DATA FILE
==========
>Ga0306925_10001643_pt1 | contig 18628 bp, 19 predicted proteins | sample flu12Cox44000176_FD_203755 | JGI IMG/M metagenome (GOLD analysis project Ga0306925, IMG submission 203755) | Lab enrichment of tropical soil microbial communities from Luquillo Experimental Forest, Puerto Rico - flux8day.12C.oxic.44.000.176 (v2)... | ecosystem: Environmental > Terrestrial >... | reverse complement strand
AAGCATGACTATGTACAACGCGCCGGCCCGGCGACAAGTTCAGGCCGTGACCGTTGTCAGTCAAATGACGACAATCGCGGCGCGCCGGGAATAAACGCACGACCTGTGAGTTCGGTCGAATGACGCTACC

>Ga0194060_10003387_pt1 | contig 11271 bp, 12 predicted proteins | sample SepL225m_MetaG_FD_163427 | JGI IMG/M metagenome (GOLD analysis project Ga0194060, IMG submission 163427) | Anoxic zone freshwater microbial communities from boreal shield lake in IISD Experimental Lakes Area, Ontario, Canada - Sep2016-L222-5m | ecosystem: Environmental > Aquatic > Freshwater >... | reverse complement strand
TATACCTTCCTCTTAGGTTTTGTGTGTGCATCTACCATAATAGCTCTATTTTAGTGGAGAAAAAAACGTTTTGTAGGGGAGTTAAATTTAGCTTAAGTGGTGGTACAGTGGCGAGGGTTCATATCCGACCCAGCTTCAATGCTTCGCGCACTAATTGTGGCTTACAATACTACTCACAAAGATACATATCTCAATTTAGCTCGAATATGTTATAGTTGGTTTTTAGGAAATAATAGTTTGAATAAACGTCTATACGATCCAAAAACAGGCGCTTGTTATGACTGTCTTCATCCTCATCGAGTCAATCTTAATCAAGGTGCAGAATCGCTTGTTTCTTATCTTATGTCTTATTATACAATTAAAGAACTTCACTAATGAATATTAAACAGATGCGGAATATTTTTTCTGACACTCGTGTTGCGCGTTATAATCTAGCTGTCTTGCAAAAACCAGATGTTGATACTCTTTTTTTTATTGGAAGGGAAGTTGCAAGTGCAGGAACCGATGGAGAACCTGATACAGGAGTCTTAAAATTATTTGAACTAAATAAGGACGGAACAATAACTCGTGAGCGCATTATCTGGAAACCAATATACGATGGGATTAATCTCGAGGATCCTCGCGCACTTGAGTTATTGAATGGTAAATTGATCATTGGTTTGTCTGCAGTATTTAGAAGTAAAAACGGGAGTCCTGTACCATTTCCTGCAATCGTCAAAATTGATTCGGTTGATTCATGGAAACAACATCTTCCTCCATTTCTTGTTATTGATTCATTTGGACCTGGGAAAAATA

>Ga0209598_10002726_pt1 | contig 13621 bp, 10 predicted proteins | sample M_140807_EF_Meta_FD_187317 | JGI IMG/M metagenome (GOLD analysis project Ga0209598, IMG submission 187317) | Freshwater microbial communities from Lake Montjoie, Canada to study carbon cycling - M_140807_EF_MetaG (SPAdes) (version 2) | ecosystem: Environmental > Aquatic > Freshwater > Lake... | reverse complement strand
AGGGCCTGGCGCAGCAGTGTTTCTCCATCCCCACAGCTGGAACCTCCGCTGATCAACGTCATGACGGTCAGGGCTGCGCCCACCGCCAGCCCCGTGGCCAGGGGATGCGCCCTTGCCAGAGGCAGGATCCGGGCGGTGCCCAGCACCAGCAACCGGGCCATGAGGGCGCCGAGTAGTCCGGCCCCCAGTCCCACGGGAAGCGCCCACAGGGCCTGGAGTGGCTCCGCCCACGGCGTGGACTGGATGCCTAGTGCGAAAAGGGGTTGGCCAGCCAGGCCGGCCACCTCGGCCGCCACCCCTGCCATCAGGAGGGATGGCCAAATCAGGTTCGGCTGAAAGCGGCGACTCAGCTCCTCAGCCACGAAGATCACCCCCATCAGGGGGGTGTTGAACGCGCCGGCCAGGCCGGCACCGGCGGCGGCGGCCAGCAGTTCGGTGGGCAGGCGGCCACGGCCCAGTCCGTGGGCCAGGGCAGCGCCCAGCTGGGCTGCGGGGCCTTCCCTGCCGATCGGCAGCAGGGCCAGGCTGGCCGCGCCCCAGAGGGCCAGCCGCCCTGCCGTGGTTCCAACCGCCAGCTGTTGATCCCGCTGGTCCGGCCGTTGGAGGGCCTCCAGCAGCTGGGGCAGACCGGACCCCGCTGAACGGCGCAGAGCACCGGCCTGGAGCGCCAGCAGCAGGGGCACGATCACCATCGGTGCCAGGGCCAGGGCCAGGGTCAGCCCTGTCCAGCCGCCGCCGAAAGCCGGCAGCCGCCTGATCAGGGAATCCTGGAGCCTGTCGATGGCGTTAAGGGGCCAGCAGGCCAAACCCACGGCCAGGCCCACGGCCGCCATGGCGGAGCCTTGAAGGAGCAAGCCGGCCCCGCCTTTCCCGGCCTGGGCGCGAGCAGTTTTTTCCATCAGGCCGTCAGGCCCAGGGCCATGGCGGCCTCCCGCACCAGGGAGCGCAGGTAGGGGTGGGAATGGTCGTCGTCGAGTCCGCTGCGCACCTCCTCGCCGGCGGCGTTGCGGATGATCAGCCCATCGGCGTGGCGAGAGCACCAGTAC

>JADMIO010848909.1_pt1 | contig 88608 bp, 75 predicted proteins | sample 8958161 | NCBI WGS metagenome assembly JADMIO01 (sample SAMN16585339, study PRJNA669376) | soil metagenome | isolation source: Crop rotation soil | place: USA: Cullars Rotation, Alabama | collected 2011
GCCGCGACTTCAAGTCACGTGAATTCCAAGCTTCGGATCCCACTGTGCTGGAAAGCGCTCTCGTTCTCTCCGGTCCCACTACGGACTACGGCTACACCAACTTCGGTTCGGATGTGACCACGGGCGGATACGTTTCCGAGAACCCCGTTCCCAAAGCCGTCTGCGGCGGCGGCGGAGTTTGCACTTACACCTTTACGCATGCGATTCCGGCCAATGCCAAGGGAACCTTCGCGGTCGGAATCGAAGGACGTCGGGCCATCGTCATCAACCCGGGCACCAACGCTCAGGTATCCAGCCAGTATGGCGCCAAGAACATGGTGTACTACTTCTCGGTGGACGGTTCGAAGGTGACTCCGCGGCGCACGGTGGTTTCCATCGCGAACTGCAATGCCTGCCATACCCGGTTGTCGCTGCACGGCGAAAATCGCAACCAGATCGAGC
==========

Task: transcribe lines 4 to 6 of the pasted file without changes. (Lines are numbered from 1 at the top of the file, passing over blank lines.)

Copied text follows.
TATACCTTCCTCTTAGGTTTTGTGTGTGCATCTACCATAATAGCTCTATTTTAGTGGAGAAAAAAACGTTTTGTAGGGGAGTTAAATTTAGCTTAAGTGGTGGTACAGTGGCGAGGGTTCATATCCGACCCAGCTTCAATGCTTCGCGCACTAATTGTGGCTTACAATACTACTCACAAAGATACATATCTCAATTTAGCTCGAATATGTTATAGTTGGTTTTTAGGAAATAATAGTTTGAATAAACGTCTATACGATCCAAAAACAGGCGCTTGTTATGACTGTCTTCATCCTCATCGAGTCAATCTTAATCAAGGTGCAGAATCGCTTGTTTCTTATCTTATGTCTTATTATACAATTAAAGAACTTCACTAATGAATATTAAACAGATGCGGAATATTTTTTCTGACACTCGTGTTGCGCGTTATAATCTAGCTGTCTTGCAAAAACCAGATGTTGATACTCTTTTTTTTATTGGAAGGGAAGTTGCAAGTGCAGGAACCGATGGAGAACCTGATACAGGAGTCTTAAAATTATTTGAACTAAATAAGGACGGAACAATAACTCGTGAGCGCATTATCTGGAAACCAATATACGATGGGATTAATCTCGAGGATCCTCGCGCACTTGAGTTATTGAATGGTAAATTGATCATTGGTTTGTCTGCAGTATTTAGAAGTAAAAACGGGAGTCCTGTACCATTTCCTGCAATCGTCAAAATTGATTCGGTTGATTCATGGAAACAACATCTTCCTCCATTTCTTGTTATTGATTCATTTGGACCTGGGAAAAATA

>Ga0209598_10002726_pt1 | contig 13621 bp, 10 predicted proteins | sample M_140807_EF_Meta_FD_187317 | JGI IMG/M metagenome (GOLD analysis project Ga0209598, IMG submission 187317) | Freshwater microbial communities from Lake Montjoie, Canada to study carbon cycling - M_140807_EF_MetaG (SPAdes) (version 2) | ecosystem: Environmental > Aquatic > Freshwater > Lake... | reverse complement strand
AGGGCCTGGCGCAGCAGTGTTTCTCCATCCCCACAGCTGGAACCTCCGCTGATCAACGTCATGACGGTCAGGGCTGCGCCCACCGCCAGCCCCGTGGCCAGGGGATGCGCCCTTGCCAGAGGCAGGATCCGGGCGGTGCCCAGCACCAGCAACCGGGCCATGAGGGCGCCGAGTAGTCCGGCCCCCAGTCCCACGGGAAGCGCCCACAGGGCCTGGAGTGGCTCCGCCCACGGCGTGGACTGGATGCCTAGTGCGAAAAGGGGTTGGCCAGCCAGGCCGGCCACCTCGGCCGCCACCCCTGCCATCAGGAGGGATGGCCAAATCAGGTTCGGCTGAAAGCGGCGACTCAGCTCCTCAGCCACGAAGATCACCCCCATCAGGGGGGTGTTGAACGCGCCGGCCAGGCCGGCACCGGCGGCGGCGGCCAGCAGTTCGGTGGGCAGGCGGCCACGGCCCAGTCCGTGGGCCAGGGCAGCGCCCAGCTGGGCTGCGGGGCCTTCCCTGCCGATCGGCAGCAGGGCCAGGCTGGCCGCGCCCCAGAGGGCCAGCCGCCCTGCCGTGGTTCCAACCGCCAGCTGTTGATCCCGCTGGTCCGGCCGTTGGAGGGCCTCCAGCAGCTGGGGCAGACCGGACCCCGCTGAACGGCGCAGAGCACCGGCCTGGAGCGCCAGCAGCAGGGGCACGATCACCATCGGTGCCAGGGCCAGGGCCAGGGTCAGCCCTGTCCAGCCGCCGCCGAAAGCCGGCAGCCGCCTGATCAGGGAATCCTGGAGCCTGTCGATGGCGTTAAGGGGCCAGCAGGCCAAACCCACGGCCAGGCCCACGGCCGCCATGGCGGAGCCTTGAAGGAGCAAGCCGGCCCCGCCTTTCCCGGCCTGGGCGCGAGCAGTTTTTTCCATCAGGCCGTCAGGCCCAGGGCCATGGCGGCCTCCCGCACCAGGGAGCGCAGGTAGGGGTGGGAATGGTCGTCGTCGAGTCCGCTGCGCACCTCCTCGCCGGCGGCGTTGCGGATGATCAGCCCATCGGCGTGGCGAGAGCACCAGTAC